Assessment of vitamin D intake among Libyan women – adaptation and validation of specific food frequency questionnaire
Vitamin D deficiency (VDD) has pandemic proportions worldwide. Numerous studies report on high prevalence of VDD in sunny regions like Near East and North Africa (NENA). Previous studies indicated that Libyan population was at risk of VDD. To contribute to the body of evidence, measurement of vitamin D status on children, adults, in Misurata region was conducted, and confirmed with validated dietary intake study. Serum 25(OH)D was analysed using electrochemiluminescence protein binding assay. Existing Food Frequency Questionnaires (FFQ) were adapted to Libyan Women Food Frequency Questionnaire (LW-FFQ). Repeated 24 h dietary recalls and LW-FFQ were employed in vitamin D intake evaluation. LW-FFQ was validated using 24 h dietary
recall and vitamin D status as referent methods. The questionnaires included anthropometry and lifestyle information. Vitamin D status assessment revealed inadequate levels (25(OH)D < 50 nmol/l) in almost 80% of participants. Women (25-64 y) were identified as the most vulnerable group with vitamin D inadequacy present in 82% (61.6% had 25(OH)D < 25 nmol/l, and 20.2% had 25–50 nmol/l 25(OH)D). Average Vitamin D intake within the study sample (n = 316) was 3.9 ± 7.9 μg/d, with 92% participants below both Institute of Medicine (IOM) (10 μg/d) and European Food Safety Authority (15 μg/d) recommendations. Measured vitamin D status, in 13% of this group, correlated significantly (p = 0.015) with intake estimates. Based on selfreport, consumption of vitamin D supplements does not exist among study participants. Additional lifestyle factors influencing vitamin D status were analysed. Only 2% of study participants spend approximately 11 min on the sun daily, 60.4% were obese, 23.1% were overweight and 71.2% reported low physical activity. These findings confirm previous reports on high prevalence of VDD in women across NENA, and in Libya. The situation calls for multi-sectoral actions and public health initiatives to address dietary and lifestyle habits.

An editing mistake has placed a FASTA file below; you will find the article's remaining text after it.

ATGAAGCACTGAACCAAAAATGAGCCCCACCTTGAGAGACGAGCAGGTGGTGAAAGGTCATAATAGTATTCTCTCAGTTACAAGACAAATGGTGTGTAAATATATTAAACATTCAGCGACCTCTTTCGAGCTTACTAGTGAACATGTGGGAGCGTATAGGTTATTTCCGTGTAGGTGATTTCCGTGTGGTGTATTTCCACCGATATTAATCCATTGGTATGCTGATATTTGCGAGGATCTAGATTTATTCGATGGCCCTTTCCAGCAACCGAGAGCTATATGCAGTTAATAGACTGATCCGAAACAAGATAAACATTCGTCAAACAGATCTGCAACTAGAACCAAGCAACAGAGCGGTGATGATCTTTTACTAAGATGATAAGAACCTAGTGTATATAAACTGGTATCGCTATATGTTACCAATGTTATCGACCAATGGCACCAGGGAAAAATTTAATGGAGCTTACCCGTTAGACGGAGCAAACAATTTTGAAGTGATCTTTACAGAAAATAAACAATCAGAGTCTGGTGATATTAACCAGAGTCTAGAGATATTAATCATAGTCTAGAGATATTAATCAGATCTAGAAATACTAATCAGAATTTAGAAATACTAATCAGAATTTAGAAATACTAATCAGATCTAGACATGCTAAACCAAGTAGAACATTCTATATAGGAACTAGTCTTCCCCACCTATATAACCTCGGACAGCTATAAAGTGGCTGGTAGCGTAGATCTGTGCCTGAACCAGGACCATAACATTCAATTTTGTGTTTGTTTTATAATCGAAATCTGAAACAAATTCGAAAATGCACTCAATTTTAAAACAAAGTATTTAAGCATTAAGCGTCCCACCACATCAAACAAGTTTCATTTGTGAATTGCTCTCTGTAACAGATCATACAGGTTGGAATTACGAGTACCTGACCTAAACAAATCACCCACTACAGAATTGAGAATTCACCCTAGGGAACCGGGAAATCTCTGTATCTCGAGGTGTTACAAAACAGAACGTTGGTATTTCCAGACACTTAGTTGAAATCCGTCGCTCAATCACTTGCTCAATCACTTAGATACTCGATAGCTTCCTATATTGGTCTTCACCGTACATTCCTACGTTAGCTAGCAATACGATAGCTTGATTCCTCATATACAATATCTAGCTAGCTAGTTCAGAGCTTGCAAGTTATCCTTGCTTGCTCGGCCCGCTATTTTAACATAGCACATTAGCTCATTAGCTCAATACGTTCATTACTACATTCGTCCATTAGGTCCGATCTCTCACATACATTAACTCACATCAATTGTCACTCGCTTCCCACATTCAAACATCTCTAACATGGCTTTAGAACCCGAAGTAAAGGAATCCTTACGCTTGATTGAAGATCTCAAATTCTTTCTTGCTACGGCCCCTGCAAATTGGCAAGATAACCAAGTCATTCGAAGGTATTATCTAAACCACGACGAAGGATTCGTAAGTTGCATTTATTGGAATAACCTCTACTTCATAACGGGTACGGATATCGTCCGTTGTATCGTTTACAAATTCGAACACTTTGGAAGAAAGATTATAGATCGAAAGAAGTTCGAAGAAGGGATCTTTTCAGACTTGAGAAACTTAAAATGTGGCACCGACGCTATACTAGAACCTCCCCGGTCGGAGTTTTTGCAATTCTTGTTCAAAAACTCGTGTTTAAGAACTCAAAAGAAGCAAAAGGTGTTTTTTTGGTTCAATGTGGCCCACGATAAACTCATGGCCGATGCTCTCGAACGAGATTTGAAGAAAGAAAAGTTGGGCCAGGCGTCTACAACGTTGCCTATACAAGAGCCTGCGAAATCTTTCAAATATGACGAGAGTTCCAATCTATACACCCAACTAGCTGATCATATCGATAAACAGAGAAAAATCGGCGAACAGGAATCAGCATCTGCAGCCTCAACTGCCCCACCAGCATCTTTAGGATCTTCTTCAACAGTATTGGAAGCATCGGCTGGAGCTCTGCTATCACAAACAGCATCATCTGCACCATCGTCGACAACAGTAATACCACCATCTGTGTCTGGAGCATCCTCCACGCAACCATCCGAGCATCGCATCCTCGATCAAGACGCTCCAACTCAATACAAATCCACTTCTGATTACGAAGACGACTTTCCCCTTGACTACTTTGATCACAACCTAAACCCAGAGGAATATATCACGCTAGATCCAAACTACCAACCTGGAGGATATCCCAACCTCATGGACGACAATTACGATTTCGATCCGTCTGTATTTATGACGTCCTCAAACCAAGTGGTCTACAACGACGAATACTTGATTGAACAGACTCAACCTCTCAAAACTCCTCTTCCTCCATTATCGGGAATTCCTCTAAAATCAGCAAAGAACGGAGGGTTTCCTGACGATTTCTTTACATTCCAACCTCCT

Keywords: Women; Vitamin D; Libya; Misurata; NENA